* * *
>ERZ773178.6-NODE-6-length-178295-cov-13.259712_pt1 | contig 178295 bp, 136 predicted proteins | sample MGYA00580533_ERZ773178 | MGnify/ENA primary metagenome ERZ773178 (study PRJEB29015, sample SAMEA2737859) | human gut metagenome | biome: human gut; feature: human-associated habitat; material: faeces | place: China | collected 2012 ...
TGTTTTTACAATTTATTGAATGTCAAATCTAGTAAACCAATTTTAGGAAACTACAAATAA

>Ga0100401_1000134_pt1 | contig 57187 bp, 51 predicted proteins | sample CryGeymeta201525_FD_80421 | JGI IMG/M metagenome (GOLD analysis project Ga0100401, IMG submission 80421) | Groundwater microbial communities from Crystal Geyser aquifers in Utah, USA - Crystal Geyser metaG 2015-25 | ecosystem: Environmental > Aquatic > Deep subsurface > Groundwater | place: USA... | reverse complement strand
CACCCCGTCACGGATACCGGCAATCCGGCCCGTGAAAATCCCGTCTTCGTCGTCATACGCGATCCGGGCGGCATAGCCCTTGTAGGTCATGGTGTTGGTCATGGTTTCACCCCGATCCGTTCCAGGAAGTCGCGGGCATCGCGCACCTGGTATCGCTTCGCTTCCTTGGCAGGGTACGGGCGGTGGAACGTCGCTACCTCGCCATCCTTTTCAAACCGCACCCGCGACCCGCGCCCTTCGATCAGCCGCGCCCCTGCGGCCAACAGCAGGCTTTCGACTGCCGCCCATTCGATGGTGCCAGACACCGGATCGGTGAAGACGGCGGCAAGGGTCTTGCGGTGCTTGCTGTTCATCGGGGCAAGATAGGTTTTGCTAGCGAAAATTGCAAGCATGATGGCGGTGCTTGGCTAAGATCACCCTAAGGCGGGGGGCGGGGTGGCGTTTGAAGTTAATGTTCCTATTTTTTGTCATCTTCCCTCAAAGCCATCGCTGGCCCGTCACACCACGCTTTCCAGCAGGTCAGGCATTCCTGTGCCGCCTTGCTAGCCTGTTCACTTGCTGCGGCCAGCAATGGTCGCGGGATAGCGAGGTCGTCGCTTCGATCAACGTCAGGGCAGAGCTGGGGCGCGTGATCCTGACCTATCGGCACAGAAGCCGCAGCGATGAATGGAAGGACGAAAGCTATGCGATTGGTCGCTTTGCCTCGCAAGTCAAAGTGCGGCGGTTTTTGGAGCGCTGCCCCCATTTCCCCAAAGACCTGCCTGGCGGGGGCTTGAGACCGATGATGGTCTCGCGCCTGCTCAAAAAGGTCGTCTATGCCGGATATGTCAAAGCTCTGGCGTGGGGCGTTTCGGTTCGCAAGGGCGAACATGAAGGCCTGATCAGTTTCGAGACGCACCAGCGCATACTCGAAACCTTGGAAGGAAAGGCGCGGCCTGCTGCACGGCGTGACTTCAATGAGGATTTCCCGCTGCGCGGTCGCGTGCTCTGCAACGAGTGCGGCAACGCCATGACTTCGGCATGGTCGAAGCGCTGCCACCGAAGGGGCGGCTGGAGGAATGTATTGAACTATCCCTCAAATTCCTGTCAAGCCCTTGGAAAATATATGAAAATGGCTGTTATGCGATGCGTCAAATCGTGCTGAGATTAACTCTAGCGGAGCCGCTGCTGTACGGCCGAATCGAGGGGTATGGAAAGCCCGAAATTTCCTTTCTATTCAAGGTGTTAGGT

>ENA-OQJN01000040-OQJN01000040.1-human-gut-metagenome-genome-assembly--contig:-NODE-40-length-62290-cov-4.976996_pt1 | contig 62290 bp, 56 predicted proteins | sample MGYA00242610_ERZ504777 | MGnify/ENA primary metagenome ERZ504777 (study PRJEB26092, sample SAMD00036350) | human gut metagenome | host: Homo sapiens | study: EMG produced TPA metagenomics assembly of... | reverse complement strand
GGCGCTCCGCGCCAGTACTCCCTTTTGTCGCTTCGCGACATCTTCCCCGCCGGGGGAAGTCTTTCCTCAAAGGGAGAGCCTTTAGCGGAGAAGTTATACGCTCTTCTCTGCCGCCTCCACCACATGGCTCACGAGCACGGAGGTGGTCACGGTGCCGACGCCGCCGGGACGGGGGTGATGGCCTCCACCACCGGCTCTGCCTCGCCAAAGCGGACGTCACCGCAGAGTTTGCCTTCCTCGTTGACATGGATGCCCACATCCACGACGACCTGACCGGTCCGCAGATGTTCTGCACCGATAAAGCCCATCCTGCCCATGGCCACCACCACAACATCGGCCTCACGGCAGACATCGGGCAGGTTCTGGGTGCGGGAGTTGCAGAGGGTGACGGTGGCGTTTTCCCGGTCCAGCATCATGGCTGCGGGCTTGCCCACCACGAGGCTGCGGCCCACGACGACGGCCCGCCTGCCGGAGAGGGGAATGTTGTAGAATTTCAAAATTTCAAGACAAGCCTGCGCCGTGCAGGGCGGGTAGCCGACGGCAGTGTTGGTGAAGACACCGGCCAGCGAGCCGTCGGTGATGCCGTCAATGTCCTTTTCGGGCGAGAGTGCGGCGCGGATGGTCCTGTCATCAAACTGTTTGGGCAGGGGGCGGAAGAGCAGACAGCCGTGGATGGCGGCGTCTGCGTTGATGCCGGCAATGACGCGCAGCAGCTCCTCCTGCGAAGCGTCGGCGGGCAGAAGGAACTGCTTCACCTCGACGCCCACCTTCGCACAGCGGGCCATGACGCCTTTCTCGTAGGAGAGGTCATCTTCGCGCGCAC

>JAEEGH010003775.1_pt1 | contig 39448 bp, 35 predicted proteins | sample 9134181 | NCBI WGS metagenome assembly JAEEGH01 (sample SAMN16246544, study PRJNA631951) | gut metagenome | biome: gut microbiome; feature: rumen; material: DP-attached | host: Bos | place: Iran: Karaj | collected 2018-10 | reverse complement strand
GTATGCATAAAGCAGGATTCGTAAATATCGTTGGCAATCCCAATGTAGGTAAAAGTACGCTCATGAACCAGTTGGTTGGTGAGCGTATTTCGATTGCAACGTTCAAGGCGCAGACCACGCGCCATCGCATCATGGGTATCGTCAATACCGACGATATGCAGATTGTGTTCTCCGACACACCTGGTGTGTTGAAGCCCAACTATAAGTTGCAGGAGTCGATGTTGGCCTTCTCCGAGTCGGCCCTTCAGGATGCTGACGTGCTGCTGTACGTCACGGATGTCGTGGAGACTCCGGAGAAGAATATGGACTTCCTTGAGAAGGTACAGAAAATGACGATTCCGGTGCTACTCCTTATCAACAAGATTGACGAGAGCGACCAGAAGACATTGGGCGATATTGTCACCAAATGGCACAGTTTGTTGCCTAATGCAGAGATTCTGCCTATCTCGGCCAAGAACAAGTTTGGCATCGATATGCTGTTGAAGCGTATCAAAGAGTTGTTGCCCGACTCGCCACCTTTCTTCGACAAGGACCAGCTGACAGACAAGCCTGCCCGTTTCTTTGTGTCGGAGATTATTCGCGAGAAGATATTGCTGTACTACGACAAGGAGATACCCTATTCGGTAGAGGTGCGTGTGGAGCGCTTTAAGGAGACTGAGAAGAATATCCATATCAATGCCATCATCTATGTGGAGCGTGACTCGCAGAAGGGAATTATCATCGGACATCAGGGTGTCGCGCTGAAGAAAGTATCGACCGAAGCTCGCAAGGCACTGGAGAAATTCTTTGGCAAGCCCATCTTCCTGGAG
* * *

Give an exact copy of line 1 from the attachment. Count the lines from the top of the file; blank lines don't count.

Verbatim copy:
>ERZ773178.6-NODE-6-length-178295-cov-13.259712_pt1 | contig 178295 bp, 136 predicted proteins | sample MGYA00580533_ERZ773178 | MGnify/ENA primary metagenome ERZ773178 (study PRJEB29015, sample SAMEA2737859) | human gut metagenome | biome: human gut; feature: human-associated habitat; material: faeces | place: China | collected 2012 ...